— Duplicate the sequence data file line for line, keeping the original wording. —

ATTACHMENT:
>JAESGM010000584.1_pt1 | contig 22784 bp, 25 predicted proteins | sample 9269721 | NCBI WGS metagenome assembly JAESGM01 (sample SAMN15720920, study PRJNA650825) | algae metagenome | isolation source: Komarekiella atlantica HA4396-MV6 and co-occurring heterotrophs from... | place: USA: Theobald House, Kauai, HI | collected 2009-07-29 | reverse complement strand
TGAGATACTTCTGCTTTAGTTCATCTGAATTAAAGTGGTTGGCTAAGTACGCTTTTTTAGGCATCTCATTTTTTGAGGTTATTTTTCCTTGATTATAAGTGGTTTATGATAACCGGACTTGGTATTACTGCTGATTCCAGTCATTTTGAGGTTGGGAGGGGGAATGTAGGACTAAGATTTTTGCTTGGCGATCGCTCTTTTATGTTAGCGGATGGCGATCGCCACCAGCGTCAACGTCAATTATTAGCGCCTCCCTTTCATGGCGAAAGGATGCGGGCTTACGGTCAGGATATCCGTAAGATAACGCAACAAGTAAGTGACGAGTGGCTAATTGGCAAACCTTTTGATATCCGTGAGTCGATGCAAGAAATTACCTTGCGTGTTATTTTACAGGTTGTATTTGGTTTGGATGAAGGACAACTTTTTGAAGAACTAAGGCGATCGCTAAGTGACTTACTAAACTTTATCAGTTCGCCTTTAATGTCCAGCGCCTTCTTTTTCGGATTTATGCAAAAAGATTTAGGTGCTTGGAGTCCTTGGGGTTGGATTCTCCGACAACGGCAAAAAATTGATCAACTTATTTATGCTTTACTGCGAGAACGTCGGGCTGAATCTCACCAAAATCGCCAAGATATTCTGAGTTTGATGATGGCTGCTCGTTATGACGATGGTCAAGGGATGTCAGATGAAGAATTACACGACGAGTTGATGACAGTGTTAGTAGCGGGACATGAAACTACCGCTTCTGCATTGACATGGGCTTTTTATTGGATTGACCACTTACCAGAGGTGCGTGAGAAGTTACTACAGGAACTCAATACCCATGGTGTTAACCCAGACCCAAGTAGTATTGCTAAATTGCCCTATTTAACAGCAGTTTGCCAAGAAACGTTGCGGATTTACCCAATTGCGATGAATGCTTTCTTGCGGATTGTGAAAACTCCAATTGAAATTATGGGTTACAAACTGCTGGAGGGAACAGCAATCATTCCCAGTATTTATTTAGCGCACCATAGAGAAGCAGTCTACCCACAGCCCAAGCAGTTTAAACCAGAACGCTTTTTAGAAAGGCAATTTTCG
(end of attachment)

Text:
>JAESGM010000584.1_pt1 | contig 22784 bp, 25 predicted proteins | sample 9269721 | NCBI WGS metagenome assembly JAESGM01 (sample SAMN15720920, study PRJNA650825) | algae metagenome | isolation source: Komarekiella atlantica HA4396-MV6 and co-occurring heterotrophs from... | place: USA: Theobald House, Kauai, HI | collected 2009-07-29 | reverse complement strand
TGAGATACTTCTGCTTTAGTTCATCTGAATTAAAGTGGTTGGCTAAGTACGCTTTTTTAGGCATCTCATTTTTTGAGGTTATTTTTCCTTGATTATAAGTGGTTTATGATAACCGGACTTGGTATTACTGCTGATTCCAGTCATTTTGAGGTTGGGAGGGGGAATGTAGGACTAAGATTTTTGCTTGGCGATCGCTCTTTTATGTTAGCGGATGGCGATCGCCACCAGCGTCAACGTCAATTATTAGCGCCTCCCTTTCATGGCGAAAGGATGCGGGCTTACGGTCAGGATATCCGTAAGATAACGCAACAAGTAAGTGACGAGTGGCTAATTGGCAAACCTTTTGATATCCGTGAGTCGATGCAAGAAATTACCTTGCGTGTTATTTTACAGGTTGTATTTGGTTTGGATGAAGGACAACTTTTTGAAGAACTAAGGCGATCGCTAAGTGACTTACTAAACTTTATCAGTTCGCCTTTAATGTCCAGCGCCTTCTTTTTCGGATTTATGCAAAAAGATTTAGGTGCTTGGAGTCCTTGGGGTTGGATTCTCCGACAACGGCAAAAAATTGATCAACTTATTTATGCTTTACTGCGAGAACGTCGGGCTGAATCTCACCAAAATCGCCAAGATATTCTGAGTTTGATGATGGCTGCTCGTTATGACGATGGTCAAGGGATGTCAGATGAAGAATTACACGACGAGTTGATGACAGTGTTAGTAGCGGGACATGAAACTACCGCTTCTGCATTGACATGGGCTTTTTATTGGATTGACCACTTACCAGAGGTGCGTGAGAAGTTACTACAGGAACTCAATACCCATGGTGTTAACCCAGACCCAAGTAGTATTGCTAAATTGCCCTATTTAACAGCAGTTTGCCAAGAAACGTTGCGGATTTACCCAATTGCGATGAATGCTTTCTTGCGGATTGTGAAAACTCCAATTGAAATTATGGGTTACAAACTGCTGGAGGGAACAGCAATCATTCCCAGTATTTATTTAGCGCACCATAGAGAAGCAGTCTACCCACAGCCCAAGCAGTTTAAACCAGAACGCTTTTTAGAAAGGCAATTTTCG